Parcel bomb attacks blow up five opposition figures in Myanmar

The country has seen an increasing number of small blasts since the elected government of Aung San Suu Kyi was overthrown in a coup

Anti-coup protesters burn tires and chant slogans with banner read ''The Kamayut strike will be fight for to the end when we get victory" during the demonstration against the military coup in Kamayut township Yangon, Monday, May 3, 2021. (AP Photo)

Blasts from at least one parcel bomb in Myanmar killed five people, including an ousted lawmaker and three police officers who had joined a civil disobedience movement opposing military rule, media reported.

Since the elected government led by Nobel laureate Aung San Suu Kyi was overthrown in a coup on February 1, Myanmar has seen an increasing number of small blasts in residential areas, and sometimes targeting government offices or military facilities.

The latest blasts were in a village in the southern central part of the nation in Western Bago and occurred at about 5pm on Monday, the Myanmar Now news portal reported, citing a resident.

Domestic media also reported that a junta-appointed local administrator had been stabbed to death in the main city, Yangon.

Three blasts were triggered when at least one parcel bomb exploded at a house in the village, killing a regional lawmaker from Ms Suu Kyi's National League of Democracy party, as well as the three police officers and a resident, the report said.

Another police officer involved in the civil disobedience movement was also severely wounded after his arms were blown off by the explosion, the resident was cited as saying. The officer was receiving treatment in a hospital.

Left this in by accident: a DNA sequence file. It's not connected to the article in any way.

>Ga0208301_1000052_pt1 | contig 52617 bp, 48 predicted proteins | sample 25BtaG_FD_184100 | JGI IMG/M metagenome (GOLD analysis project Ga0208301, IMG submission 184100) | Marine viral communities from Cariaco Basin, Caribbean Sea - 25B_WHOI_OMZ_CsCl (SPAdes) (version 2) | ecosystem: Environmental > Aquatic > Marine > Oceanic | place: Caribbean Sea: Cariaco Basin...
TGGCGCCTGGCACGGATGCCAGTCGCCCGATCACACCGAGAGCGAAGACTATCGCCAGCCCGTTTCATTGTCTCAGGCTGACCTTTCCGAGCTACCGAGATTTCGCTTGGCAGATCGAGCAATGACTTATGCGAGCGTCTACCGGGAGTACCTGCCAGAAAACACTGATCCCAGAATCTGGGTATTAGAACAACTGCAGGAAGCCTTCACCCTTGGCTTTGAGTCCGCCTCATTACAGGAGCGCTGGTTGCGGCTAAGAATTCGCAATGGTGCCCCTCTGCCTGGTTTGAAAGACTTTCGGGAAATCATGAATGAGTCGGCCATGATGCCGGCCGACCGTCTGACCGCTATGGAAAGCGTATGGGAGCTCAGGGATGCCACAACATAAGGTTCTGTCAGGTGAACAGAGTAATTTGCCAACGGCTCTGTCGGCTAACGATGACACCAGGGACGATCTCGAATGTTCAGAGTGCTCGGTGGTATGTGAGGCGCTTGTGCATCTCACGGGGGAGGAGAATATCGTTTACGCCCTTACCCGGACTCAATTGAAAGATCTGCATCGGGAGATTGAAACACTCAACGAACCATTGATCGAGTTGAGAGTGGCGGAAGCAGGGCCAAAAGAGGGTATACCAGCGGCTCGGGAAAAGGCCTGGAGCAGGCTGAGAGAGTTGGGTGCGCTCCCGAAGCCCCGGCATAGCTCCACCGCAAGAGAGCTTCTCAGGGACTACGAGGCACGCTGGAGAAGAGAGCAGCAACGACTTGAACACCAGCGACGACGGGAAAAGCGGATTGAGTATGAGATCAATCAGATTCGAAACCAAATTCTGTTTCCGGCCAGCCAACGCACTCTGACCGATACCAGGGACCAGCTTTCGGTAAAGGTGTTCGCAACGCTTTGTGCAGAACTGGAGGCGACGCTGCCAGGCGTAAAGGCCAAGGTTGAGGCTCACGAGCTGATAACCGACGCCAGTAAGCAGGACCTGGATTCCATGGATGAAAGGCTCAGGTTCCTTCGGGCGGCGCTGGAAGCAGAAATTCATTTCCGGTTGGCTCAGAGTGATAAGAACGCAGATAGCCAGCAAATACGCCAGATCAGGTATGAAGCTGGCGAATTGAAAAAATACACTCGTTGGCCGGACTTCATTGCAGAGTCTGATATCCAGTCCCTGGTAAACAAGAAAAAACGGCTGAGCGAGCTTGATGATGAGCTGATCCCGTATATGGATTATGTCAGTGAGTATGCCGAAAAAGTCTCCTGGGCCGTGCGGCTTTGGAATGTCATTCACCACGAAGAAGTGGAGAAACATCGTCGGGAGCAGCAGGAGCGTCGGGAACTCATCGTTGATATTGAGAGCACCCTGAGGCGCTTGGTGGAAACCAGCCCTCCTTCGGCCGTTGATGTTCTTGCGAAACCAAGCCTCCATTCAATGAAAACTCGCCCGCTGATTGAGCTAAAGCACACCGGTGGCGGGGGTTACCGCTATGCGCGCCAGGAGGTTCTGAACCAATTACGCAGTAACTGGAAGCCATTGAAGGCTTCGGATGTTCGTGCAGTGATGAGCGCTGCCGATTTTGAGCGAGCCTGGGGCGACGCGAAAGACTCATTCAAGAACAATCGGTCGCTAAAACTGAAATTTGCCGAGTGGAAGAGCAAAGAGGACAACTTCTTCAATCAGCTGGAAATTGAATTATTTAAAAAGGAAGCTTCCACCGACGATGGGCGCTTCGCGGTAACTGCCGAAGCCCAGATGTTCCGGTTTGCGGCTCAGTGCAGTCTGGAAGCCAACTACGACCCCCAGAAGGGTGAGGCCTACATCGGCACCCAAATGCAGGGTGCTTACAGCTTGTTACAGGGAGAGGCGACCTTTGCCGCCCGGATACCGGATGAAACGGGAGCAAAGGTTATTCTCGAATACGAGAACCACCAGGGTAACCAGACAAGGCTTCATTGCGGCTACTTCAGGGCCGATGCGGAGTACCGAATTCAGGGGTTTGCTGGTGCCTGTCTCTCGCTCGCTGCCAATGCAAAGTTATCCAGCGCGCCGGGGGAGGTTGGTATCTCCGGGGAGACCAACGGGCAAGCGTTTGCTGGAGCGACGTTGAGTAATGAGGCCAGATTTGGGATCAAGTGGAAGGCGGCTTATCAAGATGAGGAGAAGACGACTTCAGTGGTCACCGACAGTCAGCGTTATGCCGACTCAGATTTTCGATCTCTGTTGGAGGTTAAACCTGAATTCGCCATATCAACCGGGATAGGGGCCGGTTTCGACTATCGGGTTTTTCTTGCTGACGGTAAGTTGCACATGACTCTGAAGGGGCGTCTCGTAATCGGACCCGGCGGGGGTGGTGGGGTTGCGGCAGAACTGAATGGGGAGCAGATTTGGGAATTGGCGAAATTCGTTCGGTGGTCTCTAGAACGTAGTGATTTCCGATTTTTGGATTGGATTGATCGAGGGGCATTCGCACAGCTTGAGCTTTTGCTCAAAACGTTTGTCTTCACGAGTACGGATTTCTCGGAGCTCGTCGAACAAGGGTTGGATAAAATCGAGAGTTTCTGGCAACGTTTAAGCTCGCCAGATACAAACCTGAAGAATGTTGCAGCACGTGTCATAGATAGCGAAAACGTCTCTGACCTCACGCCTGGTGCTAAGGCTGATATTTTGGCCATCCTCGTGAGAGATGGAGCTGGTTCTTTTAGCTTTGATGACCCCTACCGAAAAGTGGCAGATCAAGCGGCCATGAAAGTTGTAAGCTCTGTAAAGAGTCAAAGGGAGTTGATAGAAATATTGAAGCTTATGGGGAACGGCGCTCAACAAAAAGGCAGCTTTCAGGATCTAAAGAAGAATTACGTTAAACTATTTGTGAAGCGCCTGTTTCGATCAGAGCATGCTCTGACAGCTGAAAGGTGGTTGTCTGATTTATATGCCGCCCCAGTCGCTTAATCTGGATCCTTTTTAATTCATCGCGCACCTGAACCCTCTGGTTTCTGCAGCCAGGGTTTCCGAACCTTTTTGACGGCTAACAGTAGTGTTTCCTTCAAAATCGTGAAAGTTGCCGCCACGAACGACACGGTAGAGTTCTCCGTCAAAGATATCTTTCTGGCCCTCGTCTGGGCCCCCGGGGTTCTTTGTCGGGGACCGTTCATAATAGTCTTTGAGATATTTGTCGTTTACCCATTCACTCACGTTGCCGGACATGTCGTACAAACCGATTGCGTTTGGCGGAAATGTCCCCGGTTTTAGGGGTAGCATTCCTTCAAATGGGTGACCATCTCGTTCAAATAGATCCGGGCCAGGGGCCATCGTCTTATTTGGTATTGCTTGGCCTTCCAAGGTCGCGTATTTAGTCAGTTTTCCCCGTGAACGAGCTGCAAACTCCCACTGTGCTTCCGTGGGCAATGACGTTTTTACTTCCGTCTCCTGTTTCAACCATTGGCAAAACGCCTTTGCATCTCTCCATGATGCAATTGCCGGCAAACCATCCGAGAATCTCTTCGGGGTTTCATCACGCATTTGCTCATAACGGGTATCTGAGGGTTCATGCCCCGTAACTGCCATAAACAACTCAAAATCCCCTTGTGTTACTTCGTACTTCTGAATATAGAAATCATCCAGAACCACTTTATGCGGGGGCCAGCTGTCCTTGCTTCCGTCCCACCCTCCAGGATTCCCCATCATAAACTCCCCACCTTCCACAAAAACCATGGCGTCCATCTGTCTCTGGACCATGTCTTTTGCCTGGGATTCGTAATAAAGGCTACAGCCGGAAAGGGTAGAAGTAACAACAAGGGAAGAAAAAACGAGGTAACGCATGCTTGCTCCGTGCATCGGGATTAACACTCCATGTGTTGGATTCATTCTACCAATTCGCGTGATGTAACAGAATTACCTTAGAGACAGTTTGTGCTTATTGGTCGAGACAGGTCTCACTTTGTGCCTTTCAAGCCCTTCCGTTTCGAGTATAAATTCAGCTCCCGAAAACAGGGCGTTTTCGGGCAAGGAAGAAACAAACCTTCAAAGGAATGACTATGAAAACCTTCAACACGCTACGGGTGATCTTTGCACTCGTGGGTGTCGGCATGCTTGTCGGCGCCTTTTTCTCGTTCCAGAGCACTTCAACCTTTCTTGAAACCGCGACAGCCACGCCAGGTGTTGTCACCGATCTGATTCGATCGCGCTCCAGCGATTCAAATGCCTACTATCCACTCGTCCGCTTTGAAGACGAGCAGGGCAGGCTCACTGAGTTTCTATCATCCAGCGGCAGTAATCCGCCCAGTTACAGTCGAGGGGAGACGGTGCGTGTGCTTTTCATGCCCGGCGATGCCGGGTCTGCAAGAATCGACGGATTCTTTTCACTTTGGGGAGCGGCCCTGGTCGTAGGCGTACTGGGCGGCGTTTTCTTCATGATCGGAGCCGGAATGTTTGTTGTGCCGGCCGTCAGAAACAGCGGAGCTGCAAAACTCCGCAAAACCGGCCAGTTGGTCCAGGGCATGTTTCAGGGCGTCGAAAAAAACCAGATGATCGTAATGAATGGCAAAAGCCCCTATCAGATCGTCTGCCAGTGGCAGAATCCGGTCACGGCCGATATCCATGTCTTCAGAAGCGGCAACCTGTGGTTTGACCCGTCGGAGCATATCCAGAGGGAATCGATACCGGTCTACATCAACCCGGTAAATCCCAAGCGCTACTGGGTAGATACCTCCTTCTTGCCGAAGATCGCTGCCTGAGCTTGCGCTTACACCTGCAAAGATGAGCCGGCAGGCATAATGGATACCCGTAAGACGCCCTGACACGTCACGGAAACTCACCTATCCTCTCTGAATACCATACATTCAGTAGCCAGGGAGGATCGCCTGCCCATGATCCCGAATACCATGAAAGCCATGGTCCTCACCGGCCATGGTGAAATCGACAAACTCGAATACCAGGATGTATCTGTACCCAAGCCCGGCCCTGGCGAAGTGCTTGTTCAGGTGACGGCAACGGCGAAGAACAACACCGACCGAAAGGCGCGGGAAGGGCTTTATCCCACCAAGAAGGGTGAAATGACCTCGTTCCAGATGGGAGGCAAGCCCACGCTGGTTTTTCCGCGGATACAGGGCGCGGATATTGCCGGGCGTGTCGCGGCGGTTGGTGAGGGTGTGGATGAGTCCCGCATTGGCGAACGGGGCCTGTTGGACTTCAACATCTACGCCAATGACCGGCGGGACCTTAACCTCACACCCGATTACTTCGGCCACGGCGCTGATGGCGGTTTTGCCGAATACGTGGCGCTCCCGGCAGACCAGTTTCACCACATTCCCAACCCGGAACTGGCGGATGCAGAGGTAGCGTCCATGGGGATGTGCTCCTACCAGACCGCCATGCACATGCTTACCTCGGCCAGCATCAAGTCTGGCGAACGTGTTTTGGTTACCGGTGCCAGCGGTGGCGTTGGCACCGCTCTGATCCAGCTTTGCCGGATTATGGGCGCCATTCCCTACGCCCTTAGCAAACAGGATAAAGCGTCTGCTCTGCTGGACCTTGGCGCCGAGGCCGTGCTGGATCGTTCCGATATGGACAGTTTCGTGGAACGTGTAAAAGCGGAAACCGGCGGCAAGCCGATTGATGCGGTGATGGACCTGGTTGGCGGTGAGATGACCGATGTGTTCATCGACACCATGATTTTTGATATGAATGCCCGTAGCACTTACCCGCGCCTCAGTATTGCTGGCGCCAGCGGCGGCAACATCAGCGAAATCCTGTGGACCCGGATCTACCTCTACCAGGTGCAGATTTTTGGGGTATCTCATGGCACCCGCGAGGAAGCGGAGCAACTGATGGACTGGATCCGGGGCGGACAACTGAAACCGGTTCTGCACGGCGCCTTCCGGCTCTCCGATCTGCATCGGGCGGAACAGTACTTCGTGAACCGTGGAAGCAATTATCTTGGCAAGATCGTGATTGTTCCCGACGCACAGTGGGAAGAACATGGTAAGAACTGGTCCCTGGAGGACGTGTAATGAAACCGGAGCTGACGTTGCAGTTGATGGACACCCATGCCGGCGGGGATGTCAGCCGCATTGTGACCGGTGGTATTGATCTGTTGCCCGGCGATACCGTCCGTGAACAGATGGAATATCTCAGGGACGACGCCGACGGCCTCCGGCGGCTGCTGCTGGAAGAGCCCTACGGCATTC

Khit Thit media also reported the blasts, citing an unnamed NLD official in the area. The report could not be independently verified and a military spokesman didn’t answer a phone call seeking comment.

Violence has escalated since the coup, with hundreds reported killed by security forces, trying to quell pro-democracy protests in cities and rural towns.

Ethnic militias have also backed opposition to the junta, and the military is fighting these groups on the fringes of Myanmar.
The junta said it had to seize power because its complaints of fraud in a November election won by Ms Suu Kyi's party were not addressed by an election commission that deemed the vote fair.

Ms Suu Kyi, 75, has been detained since the coup along with many other members of her party. The AAPP says more than 3,600 people are currently in detention for opposing the military.